Aliz Koletas is the host and producer of Connecting Point, a TV show on WGBY in Springfield, Mass. Originally from Troy, she started her broadcast career in the Albany area but moved farther east this summer after the merger between WXXA and WTEN. She comes from a big fat Greek family which is at 18 …for now.
Q We last talked to you in 2011. You were reporting for an independent TV show and opening a consignment shop in Troy. Catch us up to speed.
A I opened my High Maintenance, Low Budget Consignment Shop in Lansingburgh and had such a blast getting involved in my neighborhood. Reporting and clothes are two of my passions so it was great doing both at the same time. Unfortunately, I had a pretty bad car accident in October 2011 and spent the next several months in the hospital, rehab and then physical therapy. I sadly had to sell my consignment shop and focus on getting better but it was such a great experience overall.
Q When did you join Fox23/WXXA?
A A couple months later, I decided to leave the show I was reporting for and join the local Fox station. They didn’t have any on-air positions so I worked off camera and bugged my boss until he let me go out in the field. I am very thankful for the many stories I got to cover but unfortunately, that didn’t last long. Fox23 and Channel 10 merged and I like to say, “They let all the awesome people go.” I wanted to balance my career with my personal life so I decided to look for an opportunity specifically in the Springfield, Mass. area. My car accident ironically helped me slow down and smell the roses.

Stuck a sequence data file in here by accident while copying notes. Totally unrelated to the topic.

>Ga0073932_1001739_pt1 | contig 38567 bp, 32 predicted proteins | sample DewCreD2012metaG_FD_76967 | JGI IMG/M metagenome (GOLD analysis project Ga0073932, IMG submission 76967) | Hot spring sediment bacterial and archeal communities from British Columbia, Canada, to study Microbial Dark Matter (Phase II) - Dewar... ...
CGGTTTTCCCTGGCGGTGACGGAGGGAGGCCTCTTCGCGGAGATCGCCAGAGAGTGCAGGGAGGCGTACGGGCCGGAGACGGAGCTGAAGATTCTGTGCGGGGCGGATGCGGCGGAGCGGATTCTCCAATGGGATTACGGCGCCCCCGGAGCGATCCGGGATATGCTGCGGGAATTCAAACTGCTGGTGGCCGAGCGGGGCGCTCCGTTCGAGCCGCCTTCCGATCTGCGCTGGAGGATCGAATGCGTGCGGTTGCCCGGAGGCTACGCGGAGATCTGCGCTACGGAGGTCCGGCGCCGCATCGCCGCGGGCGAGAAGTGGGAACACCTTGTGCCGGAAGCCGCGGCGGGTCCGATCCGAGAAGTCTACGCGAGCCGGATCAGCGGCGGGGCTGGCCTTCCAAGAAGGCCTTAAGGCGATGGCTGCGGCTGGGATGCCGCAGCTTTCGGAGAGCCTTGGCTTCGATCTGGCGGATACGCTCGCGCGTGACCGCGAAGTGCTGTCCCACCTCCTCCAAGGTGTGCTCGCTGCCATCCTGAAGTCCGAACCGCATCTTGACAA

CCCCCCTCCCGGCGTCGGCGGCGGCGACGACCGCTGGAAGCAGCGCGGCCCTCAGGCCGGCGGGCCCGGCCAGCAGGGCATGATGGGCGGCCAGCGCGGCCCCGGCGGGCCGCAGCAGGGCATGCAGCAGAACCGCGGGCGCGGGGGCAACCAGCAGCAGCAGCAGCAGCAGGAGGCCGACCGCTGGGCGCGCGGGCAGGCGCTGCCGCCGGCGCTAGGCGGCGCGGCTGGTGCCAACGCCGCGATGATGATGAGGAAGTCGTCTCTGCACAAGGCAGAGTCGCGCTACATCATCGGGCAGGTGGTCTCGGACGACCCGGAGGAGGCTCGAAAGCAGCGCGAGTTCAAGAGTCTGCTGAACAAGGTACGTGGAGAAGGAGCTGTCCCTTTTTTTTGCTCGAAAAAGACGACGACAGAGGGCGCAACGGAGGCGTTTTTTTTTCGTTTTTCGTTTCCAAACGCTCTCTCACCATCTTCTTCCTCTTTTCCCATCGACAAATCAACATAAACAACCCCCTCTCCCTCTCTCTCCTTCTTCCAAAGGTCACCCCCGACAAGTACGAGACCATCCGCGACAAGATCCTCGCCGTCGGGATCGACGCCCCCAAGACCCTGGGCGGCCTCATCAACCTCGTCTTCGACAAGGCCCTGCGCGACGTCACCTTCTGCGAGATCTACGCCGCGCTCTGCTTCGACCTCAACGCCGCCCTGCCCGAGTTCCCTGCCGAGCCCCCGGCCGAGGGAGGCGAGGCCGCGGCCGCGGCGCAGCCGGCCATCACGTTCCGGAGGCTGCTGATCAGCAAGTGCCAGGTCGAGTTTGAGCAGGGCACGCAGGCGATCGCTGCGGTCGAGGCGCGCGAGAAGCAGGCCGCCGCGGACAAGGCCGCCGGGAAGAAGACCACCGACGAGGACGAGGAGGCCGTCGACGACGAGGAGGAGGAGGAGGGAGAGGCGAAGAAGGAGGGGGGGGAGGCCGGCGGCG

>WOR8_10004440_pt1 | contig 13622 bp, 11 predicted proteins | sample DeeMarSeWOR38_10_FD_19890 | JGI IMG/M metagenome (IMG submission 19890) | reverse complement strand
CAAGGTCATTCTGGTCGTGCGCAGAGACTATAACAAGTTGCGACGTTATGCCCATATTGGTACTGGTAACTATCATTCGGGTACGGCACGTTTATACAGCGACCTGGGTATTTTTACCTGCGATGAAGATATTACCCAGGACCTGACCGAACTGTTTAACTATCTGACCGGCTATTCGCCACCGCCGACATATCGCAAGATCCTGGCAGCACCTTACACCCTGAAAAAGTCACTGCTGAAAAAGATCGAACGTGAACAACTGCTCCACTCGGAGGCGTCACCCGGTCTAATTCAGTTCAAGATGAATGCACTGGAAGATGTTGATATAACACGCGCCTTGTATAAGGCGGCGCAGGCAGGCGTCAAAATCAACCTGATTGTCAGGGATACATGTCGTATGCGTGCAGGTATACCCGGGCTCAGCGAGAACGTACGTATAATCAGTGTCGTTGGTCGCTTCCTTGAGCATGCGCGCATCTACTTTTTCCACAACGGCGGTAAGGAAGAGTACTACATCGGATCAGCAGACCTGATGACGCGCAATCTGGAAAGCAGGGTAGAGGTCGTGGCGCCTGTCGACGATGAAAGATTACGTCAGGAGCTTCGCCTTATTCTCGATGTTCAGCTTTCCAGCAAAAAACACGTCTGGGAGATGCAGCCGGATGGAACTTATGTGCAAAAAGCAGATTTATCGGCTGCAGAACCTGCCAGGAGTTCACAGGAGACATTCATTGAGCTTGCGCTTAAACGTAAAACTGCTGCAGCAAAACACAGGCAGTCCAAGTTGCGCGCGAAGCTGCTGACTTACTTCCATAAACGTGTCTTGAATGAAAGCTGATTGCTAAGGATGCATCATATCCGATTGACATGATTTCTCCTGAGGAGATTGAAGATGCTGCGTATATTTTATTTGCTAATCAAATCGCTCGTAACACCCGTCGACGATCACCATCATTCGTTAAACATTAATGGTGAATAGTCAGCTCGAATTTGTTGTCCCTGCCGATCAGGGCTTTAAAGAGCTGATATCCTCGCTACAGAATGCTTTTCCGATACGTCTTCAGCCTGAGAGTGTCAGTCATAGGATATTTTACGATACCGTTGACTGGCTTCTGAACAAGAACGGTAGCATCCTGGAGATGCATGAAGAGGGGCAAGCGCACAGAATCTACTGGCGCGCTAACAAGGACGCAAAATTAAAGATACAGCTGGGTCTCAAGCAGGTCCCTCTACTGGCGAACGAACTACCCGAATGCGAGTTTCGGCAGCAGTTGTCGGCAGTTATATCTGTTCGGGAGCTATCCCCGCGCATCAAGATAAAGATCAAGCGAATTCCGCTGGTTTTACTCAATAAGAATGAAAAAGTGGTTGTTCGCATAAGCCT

Q What do you do now?
A Over the summer, I reported for ABC40 in Springfield. I was able to meet different people in the area and learn more about western Massachusetts. I am happy to announce though that I just accepted the position to become host for Connecting Point, a TV show that connects you with people, places and issues that matter most to Western New England. It airs on WGBY.
Q What will your new job entail?
A WGBY is a PBS station and they don’t have the same time constraints or limits like commercial TV does, so I get to dig deeper and discuss stories more in depth. I’m excited to explore issues and topics that are relevant and important to people in the western Massachusetts, northern Connecticut, southern Vermont and areas beyond.
Q How does your culture play a role in your career?
A Greeks love to talk and socialize! Even though I didn’t say a word until I was four, my dad loves to joke that I haven’t shut up since! I love to meet everyone and nobody is a stranger in my book! Also, in the WGBY interview process, I was asked if I could interview anyone, who would it be? I’ve never been asked that question before but in a second’s notice, the answer came to mind. I would interview my Yiayia (Greek for grandmother) who tragically passed away before I was born. She came over to the United States on a boat and faced innumerable odds with learning a new language, culture and way of life. That determination and fearlessness is something that inspires me and makes me part of who I am. I think she would also be proud of my baklava, too.